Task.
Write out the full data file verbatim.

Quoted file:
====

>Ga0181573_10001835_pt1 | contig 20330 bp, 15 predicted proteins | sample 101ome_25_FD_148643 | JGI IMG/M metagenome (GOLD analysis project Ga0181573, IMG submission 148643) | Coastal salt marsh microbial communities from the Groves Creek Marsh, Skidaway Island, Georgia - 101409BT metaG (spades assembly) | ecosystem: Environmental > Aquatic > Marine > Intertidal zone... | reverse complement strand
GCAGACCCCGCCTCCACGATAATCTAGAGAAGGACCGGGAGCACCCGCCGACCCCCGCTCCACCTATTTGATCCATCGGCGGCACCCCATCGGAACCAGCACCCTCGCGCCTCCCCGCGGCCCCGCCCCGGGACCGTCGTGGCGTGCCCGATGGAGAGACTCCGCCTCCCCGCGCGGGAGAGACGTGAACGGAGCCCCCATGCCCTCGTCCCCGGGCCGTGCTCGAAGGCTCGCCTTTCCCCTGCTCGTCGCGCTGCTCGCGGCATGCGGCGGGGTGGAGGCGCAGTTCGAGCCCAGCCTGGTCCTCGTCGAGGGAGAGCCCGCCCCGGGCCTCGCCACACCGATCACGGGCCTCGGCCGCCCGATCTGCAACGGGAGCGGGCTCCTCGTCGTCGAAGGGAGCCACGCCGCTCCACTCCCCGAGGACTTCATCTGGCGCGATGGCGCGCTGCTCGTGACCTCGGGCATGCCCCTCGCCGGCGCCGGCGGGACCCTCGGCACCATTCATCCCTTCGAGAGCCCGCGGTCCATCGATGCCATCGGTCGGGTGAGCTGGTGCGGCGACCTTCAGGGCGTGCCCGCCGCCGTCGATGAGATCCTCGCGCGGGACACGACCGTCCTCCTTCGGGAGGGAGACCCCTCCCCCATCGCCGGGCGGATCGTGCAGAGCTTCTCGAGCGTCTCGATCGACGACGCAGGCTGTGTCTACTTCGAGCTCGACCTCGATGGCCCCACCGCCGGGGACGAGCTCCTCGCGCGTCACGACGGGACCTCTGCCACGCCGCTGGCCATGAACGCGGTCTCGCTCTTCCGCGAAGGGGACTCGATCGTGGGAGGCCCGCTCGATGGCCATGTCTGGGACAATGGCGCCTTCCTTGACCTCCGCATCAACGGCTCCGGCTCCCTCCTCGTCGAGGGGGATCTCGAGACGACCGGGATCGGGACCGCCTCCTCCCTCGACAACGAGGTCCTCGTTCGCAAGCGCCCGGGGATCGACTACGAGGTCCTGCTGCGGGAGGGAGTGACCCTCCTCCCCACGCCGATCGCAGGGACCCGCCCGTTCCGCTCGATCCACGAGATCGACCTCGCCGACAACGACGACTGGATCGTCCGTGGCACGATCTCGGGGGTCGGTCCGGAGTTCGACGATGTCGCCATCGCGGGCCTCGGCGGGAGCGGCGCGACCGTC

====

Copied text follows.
>Ga0181573_10001835_pt1 | contig 20330 bp, 15 predicted proteins | sample 101ome_25_FD_148643 | JGI IMG/M metagenome (GOLD analysis project Ga0181573, IMG submission 148643) | Coastal salt marsh microbial communities from the Groves Creek Marsh, Skidaway Island, Georgia - 101409BT metaG (spades assembly) | ecosystem: Environmental > Aquatic > Marine > Intertidal zone... | reverse complement strand
GCAGACCCCGCCTCCACGATAATCTAGAGAAGGACCGGGAGCACCCGCCGACCCCCGCTCCACCTATTTGATCCATCGGCGGCACCCCATCGGAACCAGCACCCTCGCGCCTCCCCGCGGCCCCGCCCCGGGACCGTCGTGGCGTGCCCGATGGAGAGACTCCGCCTCCCCGCGCGGGAGAGACGTGAACGGAGCCCCCATGCCCTCGTCCCCGGGCCGTGCTCGAAGGCTCGCCTTTCCCCTGCTCGTCGCGCTGCTCGCGGCATGCGGCGGGGTGGAGGCGCAGTTCGAGCCCAGCCTGGTCCTCGTCGAGGGAGAGCCCGCCCCGGGCCTCGCCACACCGATCACGGGCCTCGGCCGCCCGATCTGCAACGGGAGCGGGCTCCTCGTCGTCGAAGGGAGCCACGCCGCTCCACTCCCCGAGGACTTCATCTGGCGCGATGGCGCGCTGCTCGTGACCTCGGGCATGCCCCTCGCCGGCGCCGGCGGGACCCTCGGCACCATTCATCCCTTCGAGAGCCCGCGGTCCATCGATGCCATCGGTCGGGTGAGCTGGTGCGGCGACCTTCAGGGCGTGCCCGCCGCCGTCGATGAGATCCTCGCGCGGGACACGACCGTCCTCCTTCGGGAGGGAGACCCCTCCCCCATCGCCGGGCGGATCGTGCAGAGCTTCTCGAGCGTCTCGATCGACGACGCAGGCTGTGTCTACTTCGAGCTCGACCTCGATGGCCCCACCGCCGGGGACGAGCTCCTCGCGCGTCACGACGGGACCTCTGCCACGCCGCTGGCCATGAACGCGGTCTCGCTCTTCCGCGAAGGGGACTCGATCGTGGGAGGCCCGCTCGATGGCCATGTCTGGGACAATGGCGCCTTCCTTGACCTCCGCATCAACGGCTCCGGCTCCCTCCTCGTCGAGGGGGATCTCGAGACGACCGGGATCGGGACCGCCTCCTCCCTCGACAACGAGGTCCTCGTTCGCAAGCGCCCGGGGATCGACTACGAGGTCCTGCTGCGGGAGGGAGTGACCCTCCTCCCCACGCCGATCGCAGGGACCCGCCCGTTCCGCTCGATCCACGAGATCGACCTCGCCGACAACGACGACTGGATCGTCCGTGGCACGATCTCGGGGGTCGGTCCGGAGTTCGACGATGTCGCCATCGCGGGCCTCGGCGGGAGCGGCGCGACCGTC